The title tells the story of a man who, for unknown reasons, is awakened within Crowswood University, now abandoned and disused. The only thing we know, at least in the beginning, is that we must at least put ourselves in the premises of the facility, bu
t a presence will be ready to disturb us right away; we refer to the voice of Professor William Holtwick, who will somehow guide us to what appears to be a rather perverse game. The fact is that the Crowswood University, in particular, has a not very crystalline past: in 1947, in fact, 20 students disappeared in mysterious circumstances, and since th
en the whole structure fell into a mystery mist. We can not spoil much more of the plot, but already these elements can make you guess that ofThe Crow’s Eye is a mystery that will be revealed little at a time during the various levels proposed. We said in opening that the game vaguely reminds us of Bioshock and this is due to some of the narrative gimmicks used. Much of the intrigue, for example, is unveiled thanks to the recordings of the protagonists’ thoughts scattered around the explorab
le environments, as well as through the many legible documents (unfortunately only in English). Having the patience to deepen them will surely increase interest in history, which, in sum, does not disappoint and, indeed, instills the will to see where it will end up in the end. The title story speaks of the relationship between science and ethics, love and family, but also the consequences of their actions.A dangerous game and to the limit between madness and geniu
s, where our ignorant protagonist seems to be just a simple pawn. Logical and Scary Enigmas Looking at the description of the title on Steam, you can come across terms such as “psychological terror,” horror, and so on, and we must say that this could give a
fairly different idea of the experience actually provided by the game. Instead of a scary and scary scene of some scarejump, in fact, we found a first-person puzzle game in which the sense of terror and suspense is all but nil, with the advantage of the slightly demanding puzzles and a narrative not wicked.
We go with order: the player’s main activity will be to investigate university environments; from time to time, our passage will be blocked by locked doors, and then we will have to make an effort to find a key or, in more complicated cases, an alternative passage. We define “more complicated cases” episodes in which various types of logic enigmas are proposed.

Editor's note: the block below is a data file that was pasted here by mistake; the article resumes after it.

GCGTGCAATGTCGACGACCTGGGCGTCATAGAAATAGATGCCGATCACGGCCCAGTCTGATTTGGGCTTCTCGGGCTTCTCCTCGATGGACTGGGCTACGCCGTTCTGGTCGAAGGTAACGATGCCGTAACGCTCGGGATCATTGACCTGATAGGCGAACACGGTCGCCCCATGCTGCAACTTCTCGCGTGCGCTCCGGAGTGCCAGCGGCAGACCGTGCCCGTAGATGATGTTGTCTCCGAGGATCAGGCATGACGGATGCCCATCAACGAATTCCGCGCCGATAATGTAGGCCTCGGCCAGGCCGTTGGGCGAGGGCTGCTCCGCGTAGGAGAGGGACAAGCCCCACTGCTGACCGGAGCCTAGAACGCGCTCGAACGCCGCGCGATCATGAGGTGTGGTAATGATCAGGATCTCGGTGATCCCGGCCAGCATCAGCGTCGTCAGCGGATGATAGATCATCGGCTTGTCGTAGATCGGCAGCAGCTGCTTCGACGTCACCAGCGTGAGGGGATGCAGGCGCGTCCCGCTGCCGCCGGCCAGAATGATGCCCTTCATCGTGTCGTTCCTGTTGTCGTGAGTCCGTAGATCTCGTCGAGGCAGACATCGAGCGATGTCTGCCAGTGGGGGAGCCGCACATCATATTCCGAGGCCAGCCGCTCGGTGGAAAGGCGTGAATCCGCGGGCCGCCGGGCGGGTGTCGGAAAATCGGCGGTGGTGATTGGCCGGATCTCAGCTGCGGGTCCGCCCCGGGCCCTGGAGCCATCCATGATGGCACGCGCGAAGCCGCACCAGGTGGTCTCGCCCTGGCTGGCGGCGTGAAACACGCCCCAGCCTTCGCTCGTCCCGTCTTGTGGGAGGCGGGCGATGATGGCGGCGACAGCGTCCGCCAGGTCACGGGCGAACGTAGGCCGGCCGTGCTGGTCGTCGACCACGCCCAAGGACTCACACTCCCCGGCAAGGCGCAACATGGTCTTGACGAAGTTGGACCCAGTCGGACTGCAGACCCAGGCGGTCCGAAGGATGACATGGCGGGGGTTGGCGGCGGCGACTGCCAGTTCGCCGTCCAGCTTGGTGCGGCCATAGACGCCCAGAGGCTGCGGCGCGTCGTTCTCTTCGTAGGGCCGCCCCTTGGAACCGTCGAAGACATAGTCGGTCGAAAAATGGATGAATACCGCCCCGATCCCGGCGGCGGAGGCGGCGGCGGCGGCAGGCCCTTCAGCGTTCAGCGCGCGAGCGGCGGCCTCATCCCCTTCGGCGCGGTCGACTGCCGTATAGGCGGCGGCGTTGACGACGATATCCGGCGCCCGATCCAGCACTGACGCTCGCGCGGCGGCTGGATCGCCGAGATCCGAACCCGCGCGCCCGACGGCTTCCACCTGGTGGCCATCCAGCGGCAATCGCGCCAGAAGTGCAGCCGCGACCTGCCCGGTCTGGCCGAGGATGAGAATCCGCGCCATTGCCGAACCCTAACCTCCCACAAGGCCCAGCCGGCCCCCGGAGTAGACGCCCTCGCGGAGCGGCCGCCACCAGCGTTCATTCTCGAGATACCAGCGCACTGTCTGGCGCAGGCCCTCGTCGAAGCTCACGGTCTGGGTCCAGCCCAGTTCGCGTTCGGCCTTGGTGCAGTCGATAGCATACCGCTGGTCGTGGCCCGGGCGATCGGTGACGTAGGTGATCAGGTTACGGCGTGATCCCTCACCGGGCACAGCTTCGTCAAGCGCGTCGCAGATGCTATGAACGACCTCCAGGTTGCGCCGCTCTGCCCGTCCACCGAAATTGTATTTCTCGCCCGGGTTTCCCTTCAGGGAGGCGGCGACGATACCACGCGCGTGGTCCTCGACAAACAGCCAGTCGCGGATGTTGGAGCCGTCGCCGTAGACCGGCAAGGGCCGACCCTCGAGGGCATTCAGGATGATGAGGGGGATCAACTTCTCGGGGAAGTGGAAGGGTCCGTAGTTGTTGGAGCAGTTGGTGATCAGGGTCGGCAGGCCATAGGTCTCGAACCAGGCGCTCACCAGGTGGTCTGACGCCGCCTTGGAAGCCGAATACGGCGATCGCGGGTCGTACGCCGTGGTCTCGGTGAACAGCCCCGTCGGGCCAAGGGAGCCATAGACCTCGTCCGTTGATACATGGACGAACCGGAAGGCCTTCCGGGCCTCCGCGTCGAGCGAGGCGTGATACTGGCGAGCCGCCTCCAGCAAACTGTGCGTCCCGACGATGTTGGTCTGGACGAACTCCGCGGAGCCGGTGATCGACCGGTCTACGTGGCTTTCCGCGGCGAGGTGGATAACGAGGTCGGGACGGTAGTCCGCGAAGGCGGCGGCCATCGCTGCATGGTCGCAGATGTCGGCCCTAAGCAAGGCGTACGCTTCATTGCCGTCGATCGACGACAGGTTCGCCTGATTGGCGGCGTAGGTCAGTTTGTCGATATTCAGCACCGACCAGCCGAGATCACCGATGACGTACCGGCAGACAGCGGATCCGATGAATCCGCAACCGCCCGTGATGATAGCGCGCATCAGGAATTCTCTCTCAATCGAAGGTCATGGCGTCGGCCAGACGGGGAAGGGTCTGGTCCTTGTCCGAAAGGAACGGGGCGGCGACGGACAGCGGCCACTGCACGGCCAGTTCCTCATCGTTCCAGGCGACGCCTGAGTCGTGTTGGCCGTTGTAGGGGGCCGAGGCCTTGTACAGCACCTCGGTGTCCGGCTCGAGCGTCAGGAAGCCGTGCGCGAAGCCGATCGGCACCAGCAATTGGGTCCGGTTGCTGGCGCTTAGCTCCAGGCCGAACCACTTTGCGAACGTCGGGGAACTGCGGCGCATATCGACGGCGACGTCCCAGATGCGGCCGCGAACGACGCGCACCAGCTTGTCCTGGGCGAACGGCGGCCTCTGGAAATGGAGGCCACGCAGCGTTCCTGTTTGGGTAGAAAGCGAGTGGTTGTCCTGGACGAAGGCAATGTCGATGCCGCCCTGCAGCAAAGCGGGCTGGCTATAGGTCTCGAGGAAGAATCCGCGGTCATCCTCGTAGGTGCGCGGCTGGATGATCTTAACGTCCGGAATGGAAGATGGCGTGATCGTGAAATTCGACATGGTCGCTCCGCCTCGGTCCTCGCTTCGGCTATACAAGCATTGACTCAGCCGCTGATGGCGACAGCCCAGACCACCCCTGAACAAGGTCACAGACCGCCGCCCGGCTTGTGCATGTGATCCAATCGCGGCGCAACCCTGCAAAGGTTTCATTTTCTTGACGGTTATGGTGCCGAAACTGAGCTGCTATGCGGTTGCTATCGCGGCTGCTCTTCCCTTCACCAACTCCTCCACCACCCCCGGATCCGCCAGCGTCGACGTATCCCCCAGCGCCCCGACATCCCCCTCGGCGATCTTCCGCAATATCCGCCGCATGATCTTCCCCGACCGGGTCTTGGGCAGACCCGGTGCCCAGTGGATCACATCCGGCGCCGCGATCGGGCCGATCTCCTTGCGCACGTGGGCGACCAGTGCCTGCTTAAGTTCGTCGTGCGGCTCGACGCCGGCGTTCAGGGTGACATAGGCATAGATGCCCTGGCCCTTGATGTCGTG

Overall, the puzzles will recall three, four defined dynamics, but will vary in relation to the difficulty and amplitude of the environments. And here we come to Portal (and, if desired, also to Half Life 2): in the course of the game, one of the most recurring types of puzzles will see the use of some manipulable cubes by means of a kind of electromagnet capable of attractin
g and rejecting not only these elements but also the same character. In general, therefore, the game tries to propose a certain variety, but the negative sides are not lacking. The feeling, in a sense, is that the title wants to do too much with the means at its disposal. For example, during our tests, we have repeatedly complained about the physical system and collision management
between polygons. In a game where it is necessary to move precisely cubes and objects, in fact, the fact that the movements of one’s character can cause obvious movements of compositions created tiringly. Several times we were forced to repeat an enigma because, for some reason, the cubes we had positioned had changed their position of initiative. Curiously, in this rega
rd, we have tried to launch the same cubes into the air in several episodes, and we have come to realize that on many occasions these have gone banging against invisible walls. This is not a defect that prevents everything from completing the game in just under 10 hours, but of course it does mean that the overall performance quality is not at the highest level. and we have c
ome to realize that on many occasions these have gone to slam against invisible walls. This is not a defect that prevents everything from completing the game in just under 10 hours, but of course it does mean that the overall performance quality is not at the highest level. and we have come to realize that on many occasions these have gone to slam against invisible walls.
This is not a defect that prevents everything from completing the game in just under 10 hours, but of course it does mean that the overall performance quality is not at the highest level.